Study shows just how much damage Trump's bigoted ban has done to the military

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New research shows why Biden's pledge to reverse the transgender military ban is more crucial than ever.

New research about the effects of Donald Trump's transgender military ban shows the importance of Joe Biden's promise to reverse the damaging policy.

In February, Biden promised to reinstate LGBTQ protections rolled back by Trump "on day one" of his presidency, including "ensuring transgender individuals can serve openly in the military."

"It’s simple: every American who is qualified to serve, should be able to — and we should all be grateful for their service and courage," Biden said back in February, noting that reversing the trans ban was "not just the right thing to do, but it’s in our national interest."

The Palmer Center, a research institute focusing on gender and sexuality in the military, released a study this month demonstrating the veracity of that statement.

The ban has done damage to the military's recruitment, retention, morale, unit cohesion, reputation, and medical care, and good order and discipline, the study showed, citing in-depth telephone interviews, data analyses, review of scholarly literature, and a survey of 97 transgender service members.

By stigmatizing transgender members of the military — an estimated 14,700 people — the policy makes it difficult for them to continue their service, thereby harming retention. In a survey response, one transgender service member said simply, "I don't want to have to fight for my right to exist anymore."

According to the study, the ban is bad for recruitment because it discourages transgender and gender-nonconforming people from considering a career in the military in the first place. But it also harms recruitment for young people in general, since recent polls have found an overwhelming majority of young people favor inclusive military policies.

The policy has "soured some of the top educational institutions on military service, straining a common pipeline for recruitment, especially of officers," the study continued. Numerous law schools have stood against the ban and students have protested networking events involving the military, researchers said.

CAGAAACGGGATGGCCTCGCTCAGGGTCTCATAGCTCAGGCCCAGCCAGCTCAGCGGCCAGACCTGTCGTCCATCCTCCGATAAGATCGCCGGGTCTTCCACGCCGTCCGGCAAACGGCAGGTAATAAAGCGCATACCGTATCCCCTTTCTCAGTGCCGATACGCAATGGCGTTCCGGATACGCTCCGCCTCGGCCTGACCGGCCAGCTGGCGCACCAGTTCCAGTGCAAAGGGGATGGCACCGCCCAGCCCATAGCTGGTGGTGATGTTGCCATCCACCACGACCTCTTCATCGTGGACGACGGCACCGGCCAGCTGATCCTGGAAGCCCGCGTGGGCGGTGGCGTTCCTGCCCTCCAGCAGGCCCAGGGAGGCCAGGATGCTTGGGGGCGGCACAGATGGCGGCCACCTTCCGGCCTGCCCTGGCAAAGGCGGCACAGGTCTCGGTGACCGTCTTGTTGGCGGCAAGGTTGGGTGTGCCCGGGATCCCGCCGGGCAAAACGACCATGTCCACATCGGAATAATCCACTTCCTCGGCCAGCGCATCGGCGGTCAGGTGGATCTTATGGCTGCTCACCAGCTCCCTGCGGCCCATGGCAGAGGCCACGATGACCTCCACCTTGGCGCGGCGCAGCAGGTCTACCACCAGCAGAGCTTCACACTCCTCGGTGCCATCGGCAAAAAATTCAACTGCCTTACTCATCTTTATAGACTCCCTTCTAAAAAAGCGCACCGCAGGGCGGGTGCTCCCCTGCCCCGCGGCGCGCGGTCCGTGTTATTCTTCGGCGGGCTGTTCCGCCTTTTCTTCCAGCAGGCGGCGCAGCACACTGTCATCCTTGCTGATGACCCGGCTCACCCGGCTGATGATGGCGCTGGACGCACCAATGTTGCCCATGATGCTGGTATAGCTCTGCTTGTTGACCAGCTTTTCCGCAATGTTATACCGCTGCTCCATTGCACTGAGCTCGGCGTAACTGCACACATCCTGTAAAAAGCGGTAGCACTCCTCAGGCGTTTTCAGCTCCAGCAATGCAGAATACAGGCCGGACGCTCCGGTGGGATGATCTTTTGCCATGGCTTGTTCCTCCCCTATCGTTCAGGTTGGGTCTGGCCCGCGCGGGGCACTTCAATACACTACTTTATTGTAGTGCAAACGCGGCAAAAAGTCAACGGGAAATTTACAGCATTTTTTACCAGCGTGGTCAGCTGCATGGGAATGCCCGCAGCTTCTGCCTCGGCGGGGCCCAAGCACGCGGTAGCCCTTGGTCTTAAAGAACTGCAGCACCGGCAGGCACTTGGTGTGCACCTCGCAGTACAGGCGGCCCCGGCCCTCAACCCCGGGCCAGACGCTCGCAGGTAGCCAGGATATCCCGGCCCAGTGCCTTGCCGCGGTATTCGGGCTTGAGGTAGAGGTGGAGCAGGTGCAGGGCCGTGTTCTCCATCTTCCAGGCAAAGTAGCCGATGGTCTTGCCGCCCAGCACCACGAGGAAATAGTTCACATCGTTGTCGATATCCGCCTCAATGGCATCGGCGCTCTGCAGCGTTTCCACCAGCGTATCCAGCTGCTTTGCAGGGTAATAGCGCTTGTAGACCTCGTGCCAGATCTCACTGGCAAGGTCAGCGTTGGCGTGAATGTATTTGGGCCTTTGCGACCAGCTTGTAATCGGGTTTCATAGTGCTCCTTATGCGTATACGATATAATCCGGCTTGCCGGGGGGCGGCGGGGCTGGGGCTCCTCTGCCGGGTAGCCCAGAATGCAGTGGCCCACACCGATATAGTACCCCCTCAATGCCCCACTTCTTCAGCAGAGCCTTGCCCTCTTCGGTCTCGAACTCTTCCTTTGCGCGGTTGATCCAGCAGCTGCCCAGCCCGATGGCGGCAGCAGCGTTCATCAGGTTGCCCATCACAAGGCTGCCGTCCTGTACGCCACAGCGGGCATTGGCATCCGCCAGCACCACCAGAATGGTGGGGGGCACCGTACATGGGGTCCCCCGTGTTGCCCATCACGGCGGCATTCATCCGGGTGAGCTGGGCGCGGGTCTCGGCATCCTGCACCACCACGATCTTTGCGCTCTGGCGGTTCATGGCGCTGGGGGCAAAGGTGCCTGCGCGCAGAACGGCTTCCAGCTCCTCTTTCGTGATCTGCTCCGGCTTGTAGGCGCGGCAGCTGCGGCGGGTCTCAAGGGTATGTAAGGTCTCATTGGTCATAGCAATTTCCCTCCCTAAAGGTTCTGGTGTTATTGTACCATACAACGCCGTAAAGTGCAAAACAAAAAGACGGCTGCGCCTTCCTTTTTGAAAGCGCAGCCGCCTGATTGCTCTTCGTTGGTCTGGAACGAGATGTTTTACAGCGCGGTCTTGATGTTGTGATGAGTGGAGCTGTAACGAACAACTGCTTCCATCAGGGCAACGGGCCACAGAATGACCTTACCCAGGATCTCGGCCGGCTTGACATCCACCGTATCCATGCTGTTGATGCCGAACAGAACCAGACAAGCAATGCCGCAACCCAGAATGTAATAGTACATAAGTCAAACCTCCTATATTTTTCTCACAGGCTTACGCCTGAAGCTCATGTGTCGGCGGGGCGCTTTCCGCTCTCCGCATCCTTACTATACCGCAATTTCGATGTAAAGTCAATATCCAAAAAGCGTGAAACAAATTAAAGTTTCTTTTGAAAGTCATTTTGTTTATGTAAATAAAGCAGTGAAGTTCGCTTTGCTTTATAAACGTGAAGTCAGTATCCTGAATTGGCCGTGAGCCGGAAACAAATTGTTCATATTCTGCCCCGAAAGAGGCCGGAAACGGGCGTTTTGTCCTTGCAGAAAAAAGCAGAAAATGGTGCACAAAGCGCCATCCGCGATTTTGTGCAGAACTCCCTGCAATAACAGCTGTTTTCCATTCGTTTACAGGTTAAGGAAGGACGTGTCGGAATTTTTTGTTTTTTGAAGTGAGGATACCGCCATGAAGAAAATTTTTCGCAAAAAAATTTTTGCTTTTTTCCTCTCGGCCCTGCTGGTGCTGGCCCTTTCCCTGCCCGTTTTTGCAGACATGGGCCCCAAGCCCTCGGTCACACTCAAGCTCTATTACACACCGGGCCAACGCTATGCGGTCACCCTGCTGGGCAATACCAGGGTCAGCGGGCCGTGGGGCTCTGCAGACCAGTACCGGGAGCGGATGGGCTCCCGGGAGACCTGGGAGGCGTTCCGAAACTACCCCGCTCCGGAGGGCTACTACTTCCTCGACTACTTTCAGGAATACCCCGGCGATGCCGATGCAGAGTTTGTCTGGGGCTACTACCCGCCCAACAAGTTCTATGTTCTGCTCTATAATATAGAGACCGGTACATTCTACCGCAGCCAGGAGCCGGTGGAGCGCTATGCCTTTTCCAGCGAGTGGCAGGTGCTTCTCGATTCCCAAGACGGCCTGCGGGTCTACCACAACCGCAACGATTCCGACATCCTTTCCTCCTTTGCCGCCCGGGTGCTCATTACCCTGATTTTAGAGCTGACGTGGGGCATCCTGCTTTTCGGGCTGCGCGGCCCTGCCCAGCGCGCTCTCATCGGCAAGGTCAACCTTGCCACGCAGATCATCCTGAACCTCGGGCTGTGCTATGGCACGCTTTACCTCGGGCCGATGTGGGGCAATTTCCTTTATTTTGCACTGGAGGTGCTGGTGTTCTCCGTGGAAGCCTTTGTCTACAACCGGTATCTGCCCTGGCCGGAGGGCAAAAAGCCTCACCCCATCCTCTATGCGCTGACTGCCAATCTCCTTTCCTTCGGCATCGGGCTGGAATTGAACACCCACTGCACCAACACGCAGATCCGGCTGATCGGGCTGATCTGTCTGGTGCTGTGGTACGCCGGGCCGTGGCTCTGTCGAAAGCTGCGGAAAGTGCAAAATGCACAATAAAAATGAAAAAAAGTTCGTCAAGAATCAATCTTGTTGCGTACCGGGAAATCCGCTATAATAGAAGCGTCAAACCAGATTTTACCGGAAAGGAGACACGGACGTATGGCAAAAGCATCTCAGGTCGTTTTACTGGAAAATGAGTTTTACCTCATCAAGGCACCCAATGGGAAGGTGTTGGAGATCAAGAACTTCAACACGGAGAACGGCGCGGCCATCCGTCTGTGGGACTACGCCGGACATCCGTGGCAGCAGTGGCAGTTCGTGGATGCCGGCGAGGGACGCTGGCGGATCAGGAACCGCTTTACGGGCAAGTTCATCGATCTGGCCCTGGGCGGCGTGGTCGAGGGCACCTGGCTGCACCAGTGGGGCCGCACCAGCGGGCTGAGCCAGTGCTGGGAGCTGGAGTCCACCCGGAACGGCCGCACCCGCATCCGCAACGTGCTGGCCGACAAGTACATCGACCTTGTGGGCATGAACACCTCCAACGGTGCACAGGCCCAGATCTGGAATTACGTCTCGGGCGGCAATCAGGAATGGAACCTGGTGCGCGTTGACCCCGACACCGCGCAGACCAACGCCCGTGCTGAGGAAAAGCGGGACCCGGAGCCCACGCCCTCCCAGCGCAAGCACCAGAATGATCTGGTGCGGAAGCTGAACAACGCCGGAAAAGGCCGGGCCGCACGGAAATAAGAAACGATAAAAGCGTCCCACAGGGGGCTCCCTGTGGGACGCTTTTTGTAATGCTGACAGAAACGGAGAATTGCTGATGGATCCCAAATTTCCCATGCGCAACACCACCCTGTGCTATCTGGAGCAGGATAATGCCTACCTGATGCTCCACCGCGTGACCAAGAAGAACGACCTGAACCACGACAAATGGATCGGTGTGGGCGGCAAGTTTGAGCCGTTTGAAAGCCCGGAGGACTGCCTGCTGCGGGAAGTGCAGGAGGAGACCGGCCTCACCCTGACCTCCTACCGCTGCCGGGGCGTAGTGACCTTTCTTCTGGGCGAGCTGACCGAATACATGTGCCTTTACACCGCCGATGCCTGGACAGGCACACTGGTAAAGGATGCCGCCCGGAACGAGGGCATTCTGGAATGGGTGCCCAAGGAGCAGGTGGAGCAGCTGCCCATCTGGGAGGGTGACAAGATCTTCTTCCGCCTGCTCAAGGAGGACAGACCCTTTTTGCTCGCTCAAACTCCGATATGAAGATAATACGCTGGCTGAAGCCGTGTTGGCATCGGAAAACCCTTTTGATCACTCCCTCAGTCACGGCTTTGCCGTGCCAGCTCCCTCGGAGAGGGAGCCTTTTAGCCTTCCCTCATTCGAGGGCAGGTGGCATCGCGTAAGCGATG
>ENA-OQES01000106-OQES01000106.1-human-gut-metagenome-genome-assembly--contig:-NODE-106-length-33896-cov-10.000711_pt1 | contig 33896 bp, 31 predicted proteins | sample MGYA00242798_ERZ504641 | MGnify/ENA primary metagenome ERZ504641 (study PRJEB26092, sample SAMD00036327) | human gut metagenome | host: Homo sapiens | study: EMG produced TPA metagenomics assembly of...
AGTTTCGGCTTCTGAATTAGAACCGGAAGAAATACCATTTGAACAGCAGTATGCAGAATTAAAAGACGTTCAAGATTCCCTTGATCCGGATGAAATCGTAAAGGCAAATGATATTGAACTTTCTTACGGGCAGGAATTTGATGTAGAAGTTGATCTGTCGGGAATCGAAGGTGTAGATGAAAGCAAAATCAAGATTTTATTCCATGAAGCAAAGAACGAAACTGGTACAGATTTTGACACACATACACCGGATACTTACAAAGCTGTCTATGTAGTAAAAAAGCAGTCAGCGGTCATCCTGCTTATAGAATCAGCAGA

The ban also hurts unit cohesion because transgender service members concealing their gender undermines trust between service members; it also encourages anti-transgender harassment either by commanders or peers, the study explained.

A Navy aviation electronics technician who spoke to the researchers explained, "Before the ban, the Navy's stance was that transgender people are real people and they have a status and we're going to help them transition to what they need to be so they can continue to serve."

She added, "So there was pressure for the leadership to push down, [from the top], acceptance of trans people. But now that the ban has been reinstated, there's no longer anyone trying to accept us anymore."

The policy has made transgender members of the military feel "devalued" and that their careers have been "thrown into uncertainty," researchers said.

One transgender service member said of falling morale, "We’re angry and we're scared. Every trans service member I know, and I include myself, feels betrayed by this administration and by the flag officers who are going along with it. I personally have no faith in the Pentagon to do right by us, or any member of another marginalized group."

The ban also makes it difficult for transgender people to have honest conversations with medical providers because sharing some health information could risk a discharge.

In addition to Biden's vow to reverse anti-LGBTQ Trump administration policies, Biden has said he will make the Equality Act, a federal bill that prohibits discrimination against LGBTQ people in housing, public accommodations, and more, a legislative priority in his first 100 days in office.

Biden's plan to advance LGBTQ equality additionally includes improving programs to address LGBTQ veterans' needs and rolling back Defense Department that are discriminatory toward or in any way stigmatize people living with HIV, according to his campaign website.

The transgender military ban isn't the only Trump administration policy that harms LGBTQ service members and is far from the only issue Biden will need to confront upon taking office.

Under the Trump administration, for instance, the Defense Department enacted a policy that excluded the LGBTQ Pride flag from the list of flags allowed on military installations. House Democrats and LGBTQ military groups say the policy should be reversed.

"Minorities remain vastly underrepresented in commissioned officer and senior leader ranks. The action by the Department to implicitly ban the LGBTQ Pride flag only serves to create a discriminatory environment for LGBTQ service members and continue to isolate them from their fellow Airmen, Marines, Sailors, and Soldiers," read a letter signed by 34 Democratic lawmakers to Defense officials in late July.

Rep. Anthony Brown (MD), an Army veteran, spearheaded the effort.

Published with permission of The American Independent Foundation.